Proud to have published this story recently in a prominent Ventura County publication. With the help of Ben Hatchett of the Desert Research Institute, we showed I think that avocados, though now a substantial part of Ventura County agriculture, will in the not-too-distant future be a much more risky proposition…but that other crops, such as mangos, might possibly become much more practical. I included perspectives from growers, farmers, ranchers, scientists, advocates and government officials. A comprehensive look, dare I suggest:
Local growers and ag experts weigh in
Is climate change impacting agriculture in Ventura County?
“Yes, but …” say the farmers, ranchers, water agency representatives and scientists I talked to about climate change in Ventura County. Growers and ranchers proceeded to talk about the harrowing drought and the devastating Thomas Fire, though many of those interviewed pointed out that these could be examples of weather, not long-term climate changes. They also mentioned the extreme two-day July heat wave that damaged avocado groves throughout the county.
Yet after detailing the damages they suffered, farmers and ranchers without exception stressed to me that they remain committed to their work with the land, and expressed confidence about the future of agriculture in Ventura County. (more)
A couple of excerpts worth noting and possibly tweeting:
“The [ranching] industry has been severely impacted by drought,” [agricultural adviser Matthew Shapero] says. “You can define ‘drought’ in different ways, but precipitation has been significantly below average for six of the past seven years, and even the last two years, which provided some drought relief statewide, have not really benefited Ventura County all that much.”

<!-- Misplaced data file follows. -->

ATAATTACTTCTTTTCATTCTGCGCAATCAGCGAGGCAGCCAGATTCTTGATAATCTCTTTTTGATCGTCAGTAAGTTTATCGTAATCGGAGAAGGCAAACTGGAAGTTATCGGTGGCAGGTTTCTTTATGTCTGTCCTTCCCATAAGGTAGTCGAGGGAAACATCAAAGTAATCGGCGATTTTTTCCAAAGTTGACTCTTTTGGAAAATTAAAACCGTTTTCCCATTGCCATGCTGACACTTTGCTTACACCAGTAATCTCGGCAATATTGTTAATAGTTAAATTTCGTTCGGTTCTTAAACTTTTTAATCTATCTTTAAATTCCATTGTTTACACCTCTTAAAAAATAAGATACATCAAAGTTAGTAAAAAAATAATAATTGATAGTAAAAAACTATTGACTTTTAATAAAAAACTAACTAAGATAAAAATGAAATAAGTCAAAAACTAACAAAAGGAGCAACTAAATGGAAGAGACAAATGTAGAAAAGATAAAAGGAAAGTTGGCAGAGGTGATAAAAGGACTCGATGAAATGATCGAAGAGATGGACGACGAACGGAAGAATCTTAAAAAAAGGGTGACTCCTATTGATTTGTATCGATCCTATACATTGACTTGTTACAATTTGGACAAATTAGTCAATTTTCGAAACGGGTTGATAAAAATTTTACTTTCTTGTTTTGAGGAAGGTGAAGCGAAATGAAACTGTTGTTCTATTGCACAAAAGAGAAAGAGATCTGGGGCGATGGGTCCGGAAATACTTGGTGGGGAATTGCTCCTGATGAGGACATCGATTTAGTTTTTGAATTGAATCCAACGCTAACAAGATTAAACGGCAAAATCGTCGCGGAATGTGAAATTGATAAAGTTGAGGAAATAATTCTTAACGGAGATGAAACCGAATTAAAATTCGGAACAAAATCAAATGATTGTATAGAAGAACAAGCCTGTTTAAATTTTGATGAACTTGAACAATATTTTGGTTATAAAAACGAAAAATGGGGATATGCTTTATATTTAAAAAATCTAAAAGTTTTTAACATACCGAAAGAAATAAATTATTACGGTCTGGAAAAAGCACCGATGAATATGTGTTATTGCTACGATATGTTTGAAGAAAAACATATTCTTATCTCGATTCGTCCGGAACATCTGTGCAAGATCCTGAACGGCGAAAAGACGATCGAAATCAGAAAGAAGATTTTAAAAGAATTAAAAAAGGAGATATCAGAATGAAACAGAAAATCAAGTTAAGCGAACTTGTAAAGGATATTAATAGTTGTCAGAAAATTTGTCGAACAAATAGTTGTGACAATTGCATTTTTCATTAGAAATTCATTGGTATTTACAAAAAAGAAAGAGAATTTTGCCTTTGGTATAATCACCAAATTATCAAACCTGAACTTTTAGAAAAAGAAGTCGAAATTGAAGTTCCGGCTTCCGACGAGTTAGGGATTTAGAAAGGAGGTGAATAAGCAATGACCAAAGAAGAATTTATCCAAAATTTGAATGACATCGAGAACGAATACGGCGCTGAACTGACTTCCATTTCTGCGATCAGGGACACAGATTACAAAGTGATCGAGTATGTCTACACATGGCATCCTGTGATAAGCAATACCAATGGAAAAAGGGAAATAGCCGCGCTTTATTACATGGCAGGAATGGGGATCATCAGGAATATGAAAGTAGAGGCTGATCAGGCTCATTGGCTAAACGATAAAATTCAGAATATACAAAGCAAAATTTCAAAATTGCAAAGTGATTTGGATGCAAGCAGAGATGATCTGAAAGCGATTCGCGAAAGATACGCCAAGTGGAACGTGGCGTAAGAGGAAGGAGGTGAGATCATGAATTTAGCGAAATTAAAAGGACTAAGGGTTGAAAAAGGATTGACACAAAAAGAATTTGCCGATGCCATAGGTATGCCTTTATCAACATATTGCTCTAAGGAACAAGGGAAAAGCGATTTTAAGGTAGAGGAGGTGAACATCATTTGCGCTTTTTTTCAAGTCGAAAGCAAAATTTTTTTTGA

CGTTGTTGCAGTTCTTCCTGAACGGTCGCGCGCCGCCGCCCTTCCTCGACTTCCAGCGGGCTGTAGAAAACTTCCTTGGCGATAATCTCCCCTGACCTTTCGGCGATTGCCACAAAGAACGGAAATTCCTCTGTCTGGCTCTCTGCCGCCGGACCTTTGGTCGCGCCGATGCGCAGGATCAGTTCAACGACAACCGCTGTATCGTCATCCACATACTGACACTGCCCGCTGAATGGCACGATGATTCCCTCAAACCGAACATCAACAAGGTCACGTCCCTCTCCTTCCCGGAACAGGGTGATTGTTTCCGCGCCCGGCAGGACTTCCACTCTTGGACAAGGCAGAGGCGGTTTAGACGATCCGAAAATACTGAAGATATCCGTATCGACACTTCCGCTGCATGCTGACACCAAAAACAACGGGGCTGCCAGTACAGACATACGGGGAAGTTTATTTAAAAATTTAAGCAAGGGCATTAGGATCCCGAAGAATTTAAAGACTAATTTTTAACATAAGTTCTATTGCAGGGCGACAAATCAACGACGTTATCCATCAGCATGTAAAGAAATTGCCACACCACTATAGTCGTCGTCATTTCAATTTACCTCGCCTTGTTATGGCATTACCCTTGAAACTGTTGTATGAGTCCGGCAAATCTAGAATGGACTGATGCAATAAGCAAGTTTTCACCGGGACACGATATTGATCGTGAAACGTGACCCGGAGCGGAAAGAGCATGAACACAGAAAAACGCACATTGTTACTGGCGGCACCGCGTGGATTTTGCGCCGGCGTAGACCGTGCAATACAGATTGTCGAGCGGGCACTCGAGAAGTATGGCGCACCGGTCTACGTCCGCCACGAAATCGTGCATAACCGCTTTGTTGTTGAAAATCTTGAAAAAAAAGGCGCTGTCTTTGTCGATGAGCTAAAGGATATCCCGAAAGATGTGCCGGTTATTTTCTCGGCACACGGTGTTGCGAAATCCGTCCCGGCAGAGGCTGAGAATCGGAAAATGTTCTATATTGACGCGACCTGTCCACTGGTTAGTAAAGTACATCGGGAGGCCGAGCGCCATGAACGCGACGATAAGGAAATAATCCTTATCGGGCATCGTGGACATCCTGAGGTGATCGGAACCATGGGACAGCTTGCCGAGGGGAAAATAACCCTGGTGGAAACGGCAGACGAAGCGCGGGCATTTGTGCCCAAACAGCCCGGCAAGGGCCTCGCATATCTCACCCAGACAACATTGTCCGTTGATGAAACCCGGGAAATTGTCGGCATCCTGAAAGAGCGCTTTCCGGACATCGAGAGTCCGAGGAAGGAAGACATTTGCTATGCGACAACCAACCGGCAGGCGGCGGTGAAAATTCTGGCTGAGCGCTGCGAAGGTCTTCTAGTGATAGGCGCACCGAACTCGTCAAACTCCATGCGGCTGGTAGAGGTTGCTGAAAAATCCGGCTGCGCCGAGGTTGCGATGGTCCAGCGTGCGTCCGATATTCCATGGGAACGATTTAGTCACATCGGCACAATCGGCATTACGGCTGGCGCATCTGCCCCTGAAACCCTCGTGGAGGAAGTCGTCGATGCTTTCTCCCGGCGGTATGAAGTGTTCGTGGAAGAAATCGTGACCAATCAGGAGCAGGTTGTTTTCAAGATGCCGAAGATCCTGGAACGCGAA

On Bringing State Water to the Ojai Valley and W. Ventura Area:
John Krist, CEO of the Farm Bureau in Ventura County, doubts that any plan will bring much state water to Ojai agriculture.
“I’m pretty pessimistic about the chances of additional state water making much of a difference in the relatively dire situation in the west county,” he says. He explains that although Casitas has for years paid for the right to an allocation of 5,000 acre-feet a year of water from the state, on average the state fulfills less than 60% of the allocation for water districts, meaning that the amount of water available to Casitas would probably be less than 3,000 acre-feet a year. That number could fall to zero in a statewide drought, as happened during the drought in 2014.
And on the rising temperatures:
In the future, those high temperatures [in Ventura County] will become more common and more extreme, according to projections calculated for us by Benjamin Hatchett, PhD., a climate scientist at the widely respected Desert Research Institute, working on a grant for the Watersheds Coalition of Ventura County.
Consulting with an expert at the California Avocado Commission, Hatchett learned that temperatures higher than 95° stress and can damage or kill avocado trees. Historically, Hatchett says, farmers in the Ojai and the Fillmore areas could expect to see temperatures in excess of that mark about 30 and 15 days a year on average, respectively.
Estimates using downscaled global climate models predict [Ojai] could have up to a seven-fold increase in the number of these very hot days for the late 21st century. “To be fair,” says Hatchett, “these are very preliminary results from this ongoing Ventura County study and show a worst-case scenario, but the increase is certainly concerning.